Background: True lung injury is among the leading causes of transfusion-related mortality. Pulmonary morbidity after cardiac surgery has been related to damaging effects of cardiopulmonary bypass and transfusion, but is confounded by cardiac-related events that may not reflect true lung injury. Thus, cardiac surgery poses unique challenges to criteria-specific diagnosis of transfusion-related acute lung injury (TRALI). Our objective was to determine the prevalence of pulmonary morbidity related to transfusion and whether TRALI consensus-criteria are applicable to cardiac surgery.
Methods: A total of 16,847 patients underwent on-pump, coronary artery bypass grafting (CABG), valve, or CABG-valve surgery from September 1998 to February 1, 2006. We performed four propensity-score-matching analyses with logistic regression on probability of receiving a transfusion: total hospital red blood cell (RBC) and fresh frozen plasma (FFP) transfusion and intraoperative RBC and FFP transfusion. Outcomes included traditional cardiac-surgery-defined pulmonary morbidity and ratio of arterial partial pressure of oxygen to fractional inspired oxygen concentration (PaO(2)/FiO(2)), a criterion for TRALI.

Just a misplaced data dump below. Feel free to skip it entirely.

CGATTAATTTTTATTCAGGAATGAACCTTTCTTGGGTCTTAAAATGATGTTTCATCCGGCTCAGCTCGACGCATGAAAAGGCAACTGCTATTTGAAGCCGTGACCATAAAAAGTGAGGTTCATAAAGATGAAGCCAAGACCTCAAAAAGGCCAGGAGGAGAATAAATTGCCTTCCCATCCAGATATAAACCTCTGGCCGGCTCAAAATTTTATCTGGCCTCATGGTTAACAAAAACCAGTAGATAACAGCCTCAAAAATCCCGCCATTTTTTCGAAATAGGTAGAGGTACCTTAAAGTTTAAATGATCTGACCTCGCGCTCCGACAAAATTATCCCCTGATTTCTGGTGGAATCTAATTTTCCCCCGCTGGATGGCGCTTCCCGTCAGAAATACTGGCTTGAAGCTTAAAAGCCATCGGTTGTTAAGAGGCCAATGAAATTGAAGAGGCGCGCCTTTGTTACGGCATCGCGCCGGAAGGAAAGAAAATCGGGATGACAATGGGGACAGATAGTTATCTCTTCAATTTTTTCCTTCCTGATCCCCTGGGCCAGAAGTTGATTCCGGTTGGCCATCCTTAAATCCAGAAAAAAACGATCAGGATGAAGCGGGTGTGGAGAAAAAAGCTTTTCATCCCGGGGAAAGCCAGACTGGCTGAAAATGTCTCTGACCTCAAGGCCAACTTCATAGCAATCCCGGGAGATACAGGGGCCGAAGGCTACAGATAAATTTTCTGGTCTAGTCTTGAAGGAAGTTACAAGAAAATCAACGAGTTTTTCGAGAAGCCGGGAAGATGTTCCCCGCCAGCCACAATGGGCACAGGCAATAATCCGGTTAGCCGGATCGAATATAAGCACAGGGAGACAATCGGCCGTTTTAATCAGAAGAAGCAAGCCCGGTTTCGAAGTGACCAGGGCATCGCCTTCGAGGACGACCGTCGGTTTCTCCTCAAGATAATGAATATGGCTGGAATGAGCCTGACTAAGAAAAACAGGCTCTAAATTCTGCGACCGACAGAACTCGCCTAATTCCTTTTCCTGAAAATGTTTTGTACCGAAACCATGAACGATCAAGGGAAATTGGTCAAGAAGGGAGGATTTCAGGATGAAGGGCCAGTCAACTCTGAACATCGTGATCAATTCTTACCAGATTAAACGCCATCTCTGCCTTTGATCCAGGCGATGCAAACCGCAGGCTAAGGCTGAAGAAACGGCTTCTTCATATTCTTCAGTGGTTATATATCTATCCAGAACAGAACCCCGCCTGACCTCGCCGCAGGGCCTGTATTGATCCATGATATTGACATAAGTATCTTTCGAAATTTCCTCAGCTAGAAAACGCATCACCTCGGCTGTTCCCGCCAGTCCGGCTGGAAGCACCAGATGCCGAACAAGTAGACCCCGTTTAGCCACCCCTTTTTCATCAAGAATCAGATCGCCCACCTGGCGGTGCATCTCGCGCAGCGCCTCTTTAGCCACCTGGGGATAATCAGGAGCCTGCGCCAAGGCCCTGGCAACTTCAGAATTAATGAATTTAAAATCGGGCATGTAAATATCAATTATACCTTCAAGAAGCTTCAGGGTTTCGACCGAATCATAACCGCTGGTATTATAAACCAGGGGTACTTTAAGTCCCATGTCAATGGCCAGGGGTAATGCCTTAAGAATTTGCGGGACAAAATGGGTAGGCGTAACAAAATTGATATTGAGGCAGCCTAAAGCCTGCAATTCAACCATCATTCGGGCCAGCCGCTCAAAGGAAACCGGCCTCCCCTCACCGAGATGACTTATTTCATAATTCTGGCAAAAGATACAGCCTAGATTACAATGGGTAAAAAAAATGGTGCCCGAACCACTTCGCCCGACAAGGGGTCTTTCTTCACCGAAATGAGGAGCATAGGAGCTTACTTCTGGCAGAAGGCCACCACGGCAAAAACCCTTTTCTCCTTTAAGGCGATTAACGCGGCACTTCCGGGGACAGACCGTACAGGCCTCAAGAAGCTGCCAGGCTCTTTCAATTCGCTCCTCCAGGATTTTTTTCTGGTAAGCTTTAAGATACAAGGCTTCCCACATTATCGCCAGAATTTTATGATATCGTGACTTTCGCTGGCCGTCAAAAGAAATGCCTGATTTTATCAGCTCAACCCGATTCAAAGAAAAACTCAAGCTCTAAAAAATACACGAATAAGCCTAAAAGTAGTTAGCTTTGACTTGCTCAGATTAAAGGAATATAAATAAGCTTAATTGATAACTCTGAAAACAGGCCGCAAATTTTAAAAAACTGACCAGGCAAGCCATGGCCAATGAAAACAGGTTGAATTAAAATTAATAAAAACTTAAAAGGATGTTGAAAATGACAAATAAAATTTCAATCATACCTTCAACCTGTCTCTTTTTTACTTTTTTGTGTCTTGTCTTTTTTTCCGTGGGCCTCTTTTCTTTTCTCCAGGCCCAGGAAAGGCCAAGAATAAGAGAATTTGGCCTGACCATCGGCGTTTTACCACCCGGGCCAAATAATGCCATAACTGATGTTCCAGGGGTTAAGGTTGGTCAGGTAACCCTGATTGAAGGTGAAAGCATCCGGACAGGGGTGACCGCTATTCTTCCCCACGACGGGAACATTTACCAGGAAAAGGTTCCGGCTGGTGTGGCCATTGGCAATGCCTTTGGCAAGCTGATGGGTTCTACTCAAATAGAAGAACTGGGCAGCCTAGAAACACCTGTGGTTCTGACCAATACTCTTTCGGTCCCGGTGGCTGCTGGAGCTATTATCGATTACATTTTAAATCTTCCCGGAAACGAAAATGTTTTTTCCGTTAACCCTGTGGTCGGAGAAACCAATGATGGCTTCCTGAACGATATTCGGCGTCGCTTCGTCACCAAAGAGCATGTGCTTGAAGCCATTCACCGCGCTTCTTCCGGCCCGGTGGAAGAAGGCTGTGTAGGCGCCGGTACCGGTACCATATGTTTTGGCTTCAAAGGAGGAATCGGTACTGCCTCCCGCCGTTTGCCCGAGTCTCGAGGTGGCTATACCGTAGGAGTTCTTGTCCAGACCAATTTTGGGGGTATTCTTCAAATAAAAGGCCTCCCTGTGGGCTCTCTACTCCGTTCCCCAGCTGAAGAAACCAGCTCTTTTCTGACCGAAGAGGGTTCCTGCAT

Results: Patients receiving RBC transfusion had more risk-adjusted pulmonary complications: respiratory distress 4.8% vs 1.5%, p < 0.001; respiratory failure 2.2% vs 0.39%, p < 0.0001; longer intubation times, 9.9 hours vs 7.5 hours, p < 0.0001; acute respiratory distress syndrome, 0.64% vs 0.21%, p = 0.015; and reintubation, 5.6% vs 1.3%, p < 0.0001. The FFP was similarly related to more pulmonary complications after surgery. By TRALI criteria, the majority manifested "lung injury" (PaO(2)/FiO(2) ratio < 300) but unrelated to transfusion (65% vs 64%).
Conclusions: Transfusion is associated with many measures of postoperative pulmonary morbidity. Yet the PaO(2)/FiO(2) ratio as important criterion of TRALI is unrelated to transfusion. Thus, due to the nature of cardiac surgery, application of consensus guided diagnosis of TRALI is problematic.